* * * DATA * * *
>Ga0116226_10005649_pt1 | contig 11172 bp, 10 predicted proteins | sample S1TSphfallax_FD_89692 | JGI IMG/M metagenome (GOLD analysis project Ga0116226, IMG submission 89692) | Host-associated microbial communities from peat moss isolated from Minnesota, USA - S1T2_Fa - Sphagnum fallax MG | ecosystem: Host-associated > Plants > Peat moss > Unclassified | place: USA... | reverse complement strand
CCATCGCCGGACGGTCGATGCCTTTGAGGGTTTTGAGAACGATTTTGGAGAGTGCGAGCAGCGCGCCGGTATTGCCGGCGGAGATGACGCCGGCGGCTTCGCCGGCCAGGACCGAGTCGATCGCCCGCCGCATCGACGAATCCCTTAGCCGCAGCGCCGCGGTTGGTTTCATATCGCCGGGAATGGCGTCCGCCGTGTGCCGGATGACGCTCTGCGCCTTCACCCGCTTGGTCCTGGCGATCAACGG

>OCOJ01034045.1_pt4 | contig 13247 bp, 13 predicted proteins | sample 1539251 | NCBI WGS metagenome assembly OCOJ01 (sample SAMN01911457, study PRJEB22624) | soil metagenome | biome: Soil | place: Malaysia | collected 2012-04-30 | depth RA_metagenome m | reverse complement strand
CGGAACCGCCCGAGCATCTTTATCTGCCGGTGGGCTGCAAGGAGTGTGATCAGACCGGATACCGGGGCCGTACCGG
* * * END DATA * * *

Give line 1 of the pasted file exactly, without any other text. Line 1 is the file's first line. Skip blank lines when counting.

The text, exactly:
>Ga0116226_10005649_pt1 | contig 11172 bp, 10 predicted proteins | sample S1TSphfallax_FD_89692 | JGI IMG/M metagenome (GOLD analysis project Ga0116226, IMG submission 89692) | Host-associated microbial communities from peat moss isolated from Minnesota, USA - S1T2_Fa - Sphagnum fallax MG | ecosystem: Host-associated > Plants > Peat moss > Unclassified | place: USA... | reverse complement strand